Sara Pankenier Weld, UC, Santa Barbara och Institutionen för kultur och estetik, SU

“Through Nabokov’s Looking-Glass: Nabokov’s Transfigurations of Alice from Ania to Ada.” 

In her talk entitled “Through Nabokov’s Looking-Glass: Nabokov’s Transfigurations of Alice from Ania to Ada,” Sara Pankenier Weld argues that Nabokov’s inspired translation of Lewis Carroll’s Alice’s Adventures in Wonderland, which he completed in his young adulthood and before he became established as a writer, not only offers a fascinating counterpoint to his later theories and practice of translation, but also left a lifelong influence on his oeuvre. As she avers, Nabokov continually transfigures Alice in his later works, where concrete references, subtle allusions, overarching themes, and deeper structures in many Nabokov novels, spanning from the beginning to the end of his career, regularly hearken back to Carroll’s Alice books. The substance of this children’s classic, not to mention the model provided by its young feminine heroine, thus display how significant childhood can be in the evaluation of Nabokov’s texts for adults, as well as in literary or modernist studies in general.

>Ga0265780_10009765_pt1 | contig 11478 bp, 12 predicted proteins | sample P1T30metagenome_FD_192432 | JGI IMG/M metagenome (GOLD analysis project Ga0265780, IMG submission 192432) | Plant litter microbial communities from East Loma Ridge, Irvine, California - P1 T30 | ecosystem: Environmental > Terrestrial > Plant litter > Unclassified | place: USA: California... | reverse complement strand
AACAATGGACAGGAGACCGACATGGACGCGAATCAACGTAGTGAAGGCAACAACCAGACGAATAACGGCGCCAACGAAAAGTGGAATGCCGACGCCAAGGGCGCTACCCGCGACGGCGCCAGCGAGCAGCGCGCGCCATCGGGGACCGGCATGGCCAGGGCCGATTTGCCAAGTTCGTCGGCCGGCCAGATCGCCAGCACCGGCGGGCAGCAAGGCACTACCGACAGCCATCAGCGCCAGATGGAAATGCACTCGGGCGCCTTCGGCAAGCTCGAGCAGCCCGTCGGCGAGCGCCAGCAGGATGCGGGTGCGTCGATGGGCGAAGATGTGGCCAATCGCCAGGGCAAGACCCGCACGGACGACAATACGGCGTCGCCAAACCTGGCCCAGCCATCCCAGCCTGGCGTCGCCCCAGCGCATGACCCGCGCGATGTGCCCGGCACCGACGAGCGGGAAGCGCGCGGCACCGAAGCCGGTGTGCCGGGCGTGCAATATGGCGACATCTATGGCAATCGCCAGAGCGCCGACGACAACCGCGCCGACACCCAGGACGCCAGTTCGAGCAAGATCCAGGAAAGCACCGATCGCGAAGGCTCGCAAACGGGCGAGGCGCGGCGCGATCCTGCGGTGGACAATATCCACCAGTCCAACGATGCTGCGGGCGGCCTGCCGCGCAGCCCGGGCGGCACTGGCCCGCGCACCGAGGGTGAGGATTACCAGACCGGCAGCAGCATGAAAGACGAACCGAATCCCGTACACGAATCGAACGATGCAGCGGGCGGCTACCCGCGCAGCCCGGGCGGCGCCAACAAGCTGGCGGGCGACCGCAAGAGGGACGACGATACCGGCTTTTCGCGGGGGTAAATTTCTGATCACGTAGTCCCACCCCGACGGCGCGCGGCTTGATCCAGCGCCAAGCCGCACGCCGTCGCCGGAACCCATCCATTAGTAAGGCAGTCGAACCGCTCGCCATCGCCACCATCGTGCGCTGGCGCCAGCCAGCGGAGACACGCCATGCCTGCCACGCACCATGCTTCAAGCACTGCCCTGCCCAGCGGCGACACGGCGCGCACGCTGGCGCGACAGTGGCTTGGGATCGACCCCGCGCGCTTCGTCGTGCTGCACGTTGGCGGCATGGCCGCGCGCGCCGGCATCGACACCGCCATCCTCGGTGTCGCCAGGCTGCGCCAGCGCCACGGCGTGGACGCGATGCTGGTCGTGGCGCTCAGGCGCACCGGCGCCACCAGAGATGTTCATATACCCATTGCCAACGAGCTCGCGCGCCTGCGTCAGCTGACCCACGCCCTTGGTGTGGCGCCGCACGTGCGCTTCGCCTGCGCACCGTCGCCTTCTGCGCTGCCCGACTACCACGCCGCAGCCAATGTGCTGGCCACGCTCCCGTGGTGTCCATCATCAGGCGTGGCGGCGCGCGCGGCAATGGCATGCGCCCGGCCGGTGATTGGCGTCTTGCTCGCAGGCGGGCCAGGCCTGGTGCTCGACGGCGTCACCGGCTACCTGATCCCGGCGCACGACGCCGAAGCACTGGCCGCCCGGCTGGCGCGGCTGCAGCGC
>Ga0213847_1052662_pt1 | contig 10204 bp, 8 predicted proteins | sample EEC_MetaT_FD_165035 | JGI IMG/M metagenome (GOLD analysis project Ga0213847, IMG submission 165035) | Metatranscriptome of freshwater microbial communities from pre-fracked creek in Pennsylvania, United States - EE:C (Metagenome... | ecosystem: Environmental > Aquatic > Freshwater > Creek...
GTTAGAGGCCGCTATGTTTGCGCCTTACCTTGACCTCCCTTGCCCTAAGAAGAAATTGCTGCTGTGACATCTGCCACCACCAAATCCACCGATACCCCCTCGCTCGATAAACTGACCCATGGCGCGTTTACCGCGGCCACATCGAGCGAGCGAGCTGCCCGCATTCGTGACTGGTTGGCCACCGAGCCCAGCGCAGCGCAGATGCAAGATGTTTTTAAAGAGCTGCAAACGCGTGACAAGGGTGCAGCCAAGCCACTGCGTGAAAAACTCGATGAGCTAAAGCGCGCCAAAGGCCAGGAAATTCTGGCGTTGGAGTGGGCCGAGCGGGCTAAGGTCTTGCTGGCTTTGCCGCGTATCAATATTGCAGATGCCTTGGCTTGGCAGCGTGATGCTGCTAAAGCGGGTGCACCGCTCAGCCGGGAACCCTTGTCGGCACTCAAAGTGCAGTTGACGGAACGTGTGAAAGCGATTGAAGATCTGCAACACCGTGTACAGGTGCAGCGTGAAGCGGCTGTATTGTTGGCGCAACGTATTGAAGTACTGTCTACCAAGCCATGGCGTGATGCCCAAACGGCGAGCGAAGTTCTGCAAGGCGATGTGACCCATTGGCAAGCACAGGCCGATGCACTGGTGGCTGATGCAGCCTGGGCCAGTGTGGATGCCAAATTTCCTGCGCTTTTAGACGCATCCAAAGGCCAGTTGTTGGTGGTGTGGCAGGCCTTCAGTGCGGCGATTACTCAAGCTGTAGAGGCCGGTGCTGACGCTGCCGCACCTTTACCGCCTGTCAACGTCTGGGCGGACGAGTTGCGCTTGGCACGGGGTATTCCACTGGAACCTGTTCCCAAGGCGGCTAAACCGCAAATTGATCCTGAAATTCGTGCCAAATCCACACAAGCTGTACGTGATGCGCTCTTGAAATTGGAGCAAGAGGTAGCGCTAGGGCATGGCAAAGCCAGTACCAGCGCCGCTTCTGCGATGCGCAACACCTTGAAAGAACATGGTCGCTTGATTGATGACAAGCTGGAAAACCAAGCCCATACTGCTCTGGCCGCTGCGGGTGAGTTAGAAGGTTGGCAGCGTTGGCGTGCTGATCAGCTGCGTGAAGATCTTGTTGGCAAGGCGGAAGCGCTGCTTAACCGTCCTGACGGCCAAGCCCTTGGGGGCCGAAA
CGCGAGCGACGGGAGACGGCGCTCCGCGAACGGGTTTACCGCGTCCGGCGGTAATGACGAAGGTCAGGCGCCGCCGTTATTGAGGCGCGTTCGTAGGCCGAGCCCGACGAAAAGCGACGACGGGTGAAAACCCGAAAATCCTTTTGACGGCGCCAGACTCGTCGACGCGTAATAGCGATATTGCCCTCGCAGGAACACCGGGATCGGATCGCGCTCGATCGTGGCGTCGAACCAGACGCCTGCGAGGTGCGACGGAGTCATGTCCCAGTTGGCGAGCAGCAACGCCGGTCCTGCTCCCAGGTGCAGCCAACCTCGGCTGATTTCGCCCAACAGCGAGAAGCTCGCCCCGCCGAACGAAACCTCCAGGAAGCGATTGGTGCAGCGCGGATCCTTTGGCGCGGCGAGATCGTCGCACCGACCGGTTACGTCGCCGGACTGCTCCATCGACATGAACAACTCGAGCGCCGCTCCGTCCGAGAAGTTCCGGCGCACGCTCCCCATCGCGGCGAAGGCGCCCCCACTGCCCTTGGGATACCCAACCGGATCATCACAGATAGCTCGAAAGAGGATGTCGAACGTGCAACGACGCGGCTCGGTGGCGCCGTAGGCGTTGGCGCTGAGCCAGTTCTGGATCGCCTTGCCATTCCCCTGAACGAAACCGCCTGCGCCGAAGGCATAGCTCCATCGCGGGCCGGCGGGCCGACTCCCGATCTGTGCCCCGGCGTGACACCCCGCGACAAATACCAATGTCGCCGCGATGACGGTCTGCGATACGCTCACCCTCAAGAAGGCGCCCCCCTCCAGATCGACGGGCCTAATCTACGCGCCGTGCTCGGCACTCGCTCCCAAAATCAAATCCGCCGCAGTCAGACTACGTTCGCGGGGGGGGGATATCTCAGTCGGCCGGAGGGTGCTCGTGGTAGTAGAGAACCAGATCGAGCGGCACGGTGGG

Sara Pankenier Weld is an Associate Professor of Russian and Comparative Literature in the Department of Germanic and Slavic Studies at the University of California, Santa Barbara, although she has been a Guest Researcher in Comparative Literature at Stockholm University in 2018-2019 during a sabbatical leave. Her publications include the books Voiceless Vanguard: The Infantilist Aesthetic of the Russian Avant-Garde (Northwestern University Press, 2014) and An Ecology of the Russian Avant-Garde Picturebook (John Benjamins, 2018), as well as numerous journal articles and book chapters in international venues. Her interdisciplinary interests, which range across literature, visuality, culture, and theory, include Russian, Scandinavian, and comparative literature and demonstrate an ongoing focus on childhood, children’s literature, and picturebooks. She is currently working on a book manuscript on Nabokov and childhood, in which some of the material in this talk figures.